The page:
From there passion took over and he began selling seashell belts, he bought in Bali, along the coast of California from the back of his 1972 Volkswagen Westfalia camper van for the initial seed capital. He would then spend 18-hour work sessions holed up in his bedroom designing and building the first prototypes.
“I was so scared that I would fail again that I was totally committed to succeed.” – Nick Woodman, CEO and founder of GoPro.
And it’s that commitment to succeed that has led GoPro to go the way of Google, or Xerox. It’s become so successful that “GoPro” is no longer just a branded name but has become so culturally significant that its name is now a verb.
Do it better
In this modern age where the majority of entrepreneurs are aiming for, and being taught to aim for, disruptive innovation. I personally am a firm believer of innovation and creativity, and highly encourage many others to establish themselves as their own original brand.
However, at the same time, I cannot deny the fact that there have been other incredibly successful entrepreneurs who have made their millions off creating foreign clones of pre-existing ideas. Something that has earned the, almost universal, ire of many of their peers.
“Good artists copy, great artists steal.” – Pablo Picasso.
This phrase by the famed painter has left me scratching my head, especially in today’s entrepreneurial world where innovation is touted as the number one skill an entrepreneur must have. I’m left with a puzzling thought experiment.
Even Steve Jobs famously said that Apple was ‘shameless’ when it came to stealing great ideas. Something that left Apple executives scrambling for an appropriate answer years later when asked about Apple’s dichotomy of aggressively pursuing copyright infringement cases and their ‘shameless’ stealing of great ideas.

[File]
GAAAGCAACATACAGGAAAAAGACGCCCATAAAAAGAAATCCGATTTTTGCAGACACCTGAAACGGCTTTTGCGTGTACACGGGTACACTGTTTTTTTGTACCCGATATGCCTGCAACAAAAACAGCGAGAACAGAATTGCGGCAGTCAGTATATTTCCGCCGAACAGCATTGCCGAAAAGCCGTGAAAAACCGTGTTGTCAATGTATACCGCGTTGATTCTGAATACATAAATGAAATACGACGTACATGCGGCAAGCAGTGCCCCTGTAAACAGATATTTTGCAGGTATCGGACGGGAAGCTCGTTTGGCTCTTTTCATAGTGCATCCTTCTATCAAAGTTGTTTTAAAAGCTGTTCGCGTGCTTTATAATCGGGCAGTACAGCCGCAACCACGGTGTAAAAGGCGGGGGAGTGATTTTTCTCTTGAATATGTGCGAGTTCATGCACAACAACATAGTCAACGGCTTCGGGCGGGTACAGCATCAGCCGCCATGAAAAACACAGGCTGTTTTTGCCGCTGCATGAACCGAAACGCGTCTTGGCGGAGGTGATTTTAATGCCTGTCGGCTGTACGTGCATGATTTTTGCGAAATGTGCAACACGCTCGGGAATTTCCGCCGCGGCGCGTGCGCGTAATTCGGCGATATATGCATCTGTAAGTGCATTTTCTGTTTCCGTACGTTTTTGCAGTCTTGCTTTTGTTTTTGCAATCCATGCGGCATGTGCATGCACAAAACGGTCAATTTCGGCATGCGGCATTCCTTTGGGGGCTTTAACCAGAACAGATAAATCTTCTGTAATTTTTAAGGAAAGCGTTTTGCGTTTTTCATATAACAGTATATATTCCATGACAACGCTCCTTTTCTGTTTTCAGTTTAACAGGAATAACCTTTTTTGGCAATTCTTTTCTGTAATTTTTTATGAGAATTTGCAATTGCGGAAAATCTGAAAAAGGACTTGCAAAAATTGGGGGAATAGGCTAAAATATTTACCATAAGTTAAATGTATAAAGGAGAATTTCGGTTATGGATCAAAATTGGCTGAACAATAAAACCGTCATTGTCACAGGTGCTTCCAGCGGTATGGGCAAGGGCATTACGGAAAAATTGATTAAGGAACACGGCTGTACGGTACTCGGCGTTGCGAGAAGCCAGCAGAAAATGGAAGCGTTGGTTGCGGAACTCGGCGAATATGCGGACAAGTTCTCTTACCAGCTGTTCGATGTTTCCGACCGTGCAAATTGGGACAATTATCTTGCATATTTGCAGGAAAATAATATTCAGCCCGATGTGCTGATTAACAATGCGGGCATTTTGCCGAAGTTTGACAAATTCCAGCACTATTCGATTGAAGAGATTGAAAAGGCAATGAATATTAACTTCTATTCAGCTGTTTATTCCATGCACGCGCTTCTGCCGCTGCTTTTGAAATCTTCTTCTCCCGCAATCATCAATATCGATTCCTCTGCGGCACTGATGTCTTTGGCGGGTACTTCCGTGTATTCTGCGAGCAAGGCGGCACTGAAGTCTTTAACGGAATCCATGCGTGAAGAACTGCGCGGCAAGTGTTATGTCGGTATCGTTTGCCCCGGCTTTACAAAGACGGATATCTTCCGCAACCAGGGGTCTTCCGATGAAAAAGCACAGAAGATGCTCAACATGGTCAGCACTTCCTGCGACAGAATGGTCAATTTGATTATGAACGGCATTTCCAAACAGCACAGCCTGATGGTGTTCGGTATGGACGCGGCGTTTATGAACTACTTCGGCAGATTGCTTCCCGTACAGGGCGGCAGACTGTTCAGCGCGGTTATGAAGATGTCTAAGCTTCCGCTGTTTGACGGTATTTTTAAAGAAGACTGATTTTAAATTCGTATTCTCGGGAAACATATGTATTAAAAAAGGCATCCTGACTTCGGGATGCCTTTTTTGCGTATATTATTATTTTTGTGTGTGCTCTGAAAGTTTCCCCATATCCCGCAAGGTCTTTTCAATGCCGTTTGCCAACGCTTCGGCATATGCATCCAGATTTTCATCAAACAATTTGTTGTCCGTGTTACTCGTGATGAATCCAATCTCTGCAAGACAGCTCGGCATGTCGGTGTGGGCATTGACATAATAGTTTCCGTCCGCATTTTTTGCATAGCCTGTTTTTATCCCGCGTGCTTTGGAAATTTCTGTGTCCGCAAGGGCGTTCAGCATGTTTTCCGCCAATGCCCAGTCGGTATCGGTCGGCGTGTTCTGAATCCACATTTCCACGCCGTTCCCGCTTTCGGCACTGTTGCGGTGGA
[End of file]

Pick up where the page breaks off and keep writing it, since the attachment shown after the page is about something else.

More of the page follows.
I’m afraid this is an entrepreneurial Gordian Knot that will take much than this single article and author to solve. So, as always, I’ll trust my readers to be able to solve certain issues on their own while I go about providing the facts.
The fact is that the merits of first-mover advantage are dubious at best. Being the first to market can also easily mean being the first to fail.
It’s been proven time and time again that you don’t necessarily need to first to market in order to succeed. Second-mover advantage has all the benefits of hindsight. You can improve in the areas in which your predecessor failed, you don’t have to waste time building an MVP for an already validated market, consumer and market research is easier to come by, and it’s much easier to get funding for a proven market.